Variations on a Theme: "I Becomes We..."
I was in Oregon last week, staying with my aunt and uncle, and on the way to their place I passed a church with a sign that read:
When I becomes we, illness becomes wellness
Now, normally I really like pithy little sayings like that. I love playing with language, and discovering insights (intentional or otherwise) that come from changing the way we look at words and meanings.
This one just annoyed me, though. The more I thought about it, the more it irked me. It was trying to be pithy and meaningful, but it fell short of the mark. It just didn’t work for me.
But I wondered if I could find some that worked better. It seemed like it would be a simple matter of parsing a dictionary file, replacing substrings in each word and seeing which ones resulted in real words.
The script was easy enough to write. I started simple, working with the original “I becomes we” theme:
- When I becomes we, inch becomes wench.
- When I becomes we, it becomes wet.
Then I experimented a bit with puns:
- When I becomes eye, kid becomes keyed.
And with changing cases:
- When me becomes us, permeable becomes perusable.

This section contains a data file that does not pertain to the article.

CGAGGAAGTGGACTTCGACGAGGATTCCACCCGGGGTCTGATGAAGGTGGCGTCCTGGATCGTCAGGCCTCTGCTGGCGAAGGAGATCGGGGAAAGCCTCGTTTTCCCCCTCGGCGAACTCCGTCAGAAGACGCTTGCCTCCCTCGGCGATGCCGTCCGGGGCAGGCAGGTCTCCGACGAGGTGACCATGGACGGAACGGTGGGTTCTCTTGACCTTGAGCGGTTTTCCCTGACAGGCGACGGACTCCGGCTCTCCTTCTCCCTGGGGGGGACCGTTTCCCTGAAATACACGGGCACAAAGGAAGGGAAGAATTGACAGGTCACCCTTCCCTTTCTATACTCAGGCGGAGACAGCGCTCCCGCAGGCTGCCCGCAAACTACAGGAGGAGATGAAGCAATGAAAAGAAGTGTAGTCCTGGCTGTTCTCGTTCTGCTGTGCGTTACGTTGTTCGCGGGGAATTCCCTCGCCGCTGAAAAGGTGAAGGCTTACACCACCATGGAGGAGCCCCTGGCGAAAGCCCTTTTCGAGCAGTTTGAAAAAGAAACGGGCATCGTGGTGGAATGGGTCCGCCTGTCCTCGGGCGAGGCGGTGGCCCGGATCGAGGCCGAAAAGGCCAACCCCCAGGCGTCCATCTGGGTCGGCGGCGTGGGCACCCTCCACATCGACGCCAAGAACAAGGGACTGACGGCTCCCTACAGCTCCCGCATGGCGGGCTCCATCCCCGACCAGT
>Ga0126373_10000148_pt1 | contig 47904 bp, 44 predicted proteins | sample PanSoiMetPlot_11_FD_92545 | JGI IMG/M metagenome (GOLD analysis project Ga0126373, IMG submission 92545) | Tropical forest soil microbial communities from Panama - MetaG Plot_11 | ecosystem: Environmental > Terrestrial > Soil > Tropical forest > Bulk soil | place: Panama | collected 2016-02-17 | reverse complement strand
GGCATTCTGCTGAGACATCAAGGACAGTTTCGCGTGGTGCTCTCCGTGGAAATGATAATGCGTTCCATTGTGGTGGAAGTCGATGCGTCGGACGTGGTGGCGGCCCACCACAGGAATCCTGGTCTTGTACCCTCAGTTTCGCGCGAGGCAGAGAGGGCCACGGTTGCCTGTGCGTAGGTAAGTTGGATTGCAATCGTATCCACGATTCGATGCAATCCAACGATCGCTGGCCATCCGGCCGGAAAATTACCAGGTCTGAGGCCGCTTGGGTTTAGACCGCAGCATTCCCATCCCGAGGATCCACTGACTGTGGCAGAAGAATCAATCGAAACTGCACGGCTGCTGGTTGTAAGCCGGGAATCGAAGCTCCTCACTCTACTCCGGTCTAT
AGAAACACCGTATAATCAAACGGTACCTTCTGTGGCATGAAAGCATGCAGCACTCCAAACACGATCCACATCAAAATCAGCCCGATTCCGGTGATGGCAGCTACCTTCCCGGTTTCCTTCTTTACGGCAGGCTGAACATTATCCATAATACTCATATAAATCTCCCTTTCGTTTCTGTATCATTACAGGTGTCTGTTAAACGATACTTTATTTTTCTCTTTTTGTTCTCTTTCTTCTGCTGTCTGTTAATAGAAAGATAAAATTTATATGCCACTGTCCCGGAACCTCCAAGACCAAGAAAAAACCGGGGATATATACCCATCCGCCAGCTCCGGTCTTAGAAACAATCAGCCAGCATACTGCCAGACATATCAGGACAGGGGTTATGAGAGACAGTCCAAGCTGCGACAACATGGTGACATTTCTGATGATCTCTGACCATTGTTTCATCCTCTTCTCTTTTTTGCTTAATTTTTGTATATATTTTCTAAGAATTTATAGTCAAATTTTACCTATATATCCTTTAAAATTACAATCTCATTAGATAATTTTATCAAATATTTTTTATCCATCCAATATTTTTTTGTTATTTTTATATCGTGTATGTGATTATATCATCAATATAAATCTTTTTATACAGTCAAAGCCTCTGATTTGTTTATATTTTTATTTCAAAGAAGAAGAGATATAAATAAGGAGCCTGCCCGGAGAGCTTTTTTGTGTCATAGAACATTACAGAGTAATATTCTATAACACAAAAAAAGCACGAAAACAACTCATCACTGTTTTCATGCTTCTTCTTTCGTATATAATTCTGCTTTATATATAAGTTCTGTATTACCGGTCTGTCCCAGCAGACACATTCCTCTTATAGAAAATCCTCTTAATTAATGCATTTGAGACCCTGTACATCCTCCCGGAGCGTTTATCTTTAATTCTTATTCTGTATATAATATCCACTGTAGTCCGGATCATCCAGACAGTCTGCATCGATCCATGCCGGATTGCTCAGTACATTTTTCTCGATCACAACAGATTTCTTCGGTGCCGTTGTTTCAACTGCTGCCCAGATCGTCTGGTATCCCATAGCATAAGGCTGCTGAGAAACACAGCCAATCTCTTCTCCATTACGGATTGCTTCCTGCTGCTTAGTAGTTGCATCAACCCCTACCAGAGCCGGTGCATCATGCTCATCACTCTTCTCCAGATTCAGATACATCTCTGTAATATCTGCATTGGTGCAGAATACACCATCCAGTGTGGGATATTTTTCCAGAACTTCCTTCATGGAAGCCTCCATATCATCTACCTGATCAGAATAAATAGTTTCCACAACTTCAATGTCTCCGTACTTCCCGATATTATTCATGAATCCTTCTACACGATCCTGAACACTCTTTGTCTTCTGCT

- When me becomes us, homey becomes housy.
Those weren’t quite going where I wanted (except for the “it becomes wet” one, which I actually kind of liked.)
So I started casting about for other small words that could be swapped:
- When a becomes the, nearmost becomes nethermost.
That one almost crossed the threshold of pithiness, but the “a” versus “the” thing was too tenuous. I started wondering if I could play with the sentence itself, where “becomes” could be understood more than one way.
- When he becomes old, cheer becomes colder.
- When he becomes fat, heal becomes fatal.
- When it becomes cold, sit becomes scold.
Better… this was moving in the right direction. I next tried waxing proverbial, and experimented with other structures, moving away from “becomes”:
- When he turns to ale, she turns to sale.
- When over is out, lover is lout.
- When she says no, masher becomes manor.
That “says” form inspired me especially:
- When pa says no, sparingly is snoringly.
- When ma says no, smart goes snort.
- When ma says you, mars is yours.
Well all was said and done, though, my favorite one used the original “becomes” form:
- He becomes rich, and theology becomes trichology.
I really hope someone puts that on a real church billboard somewhere.
The script for searching the dictionary for a particular pairing was pretty trivial, but if you’d like to play with it, I’ve posted it as a gist. If you find some good pairings, let me know!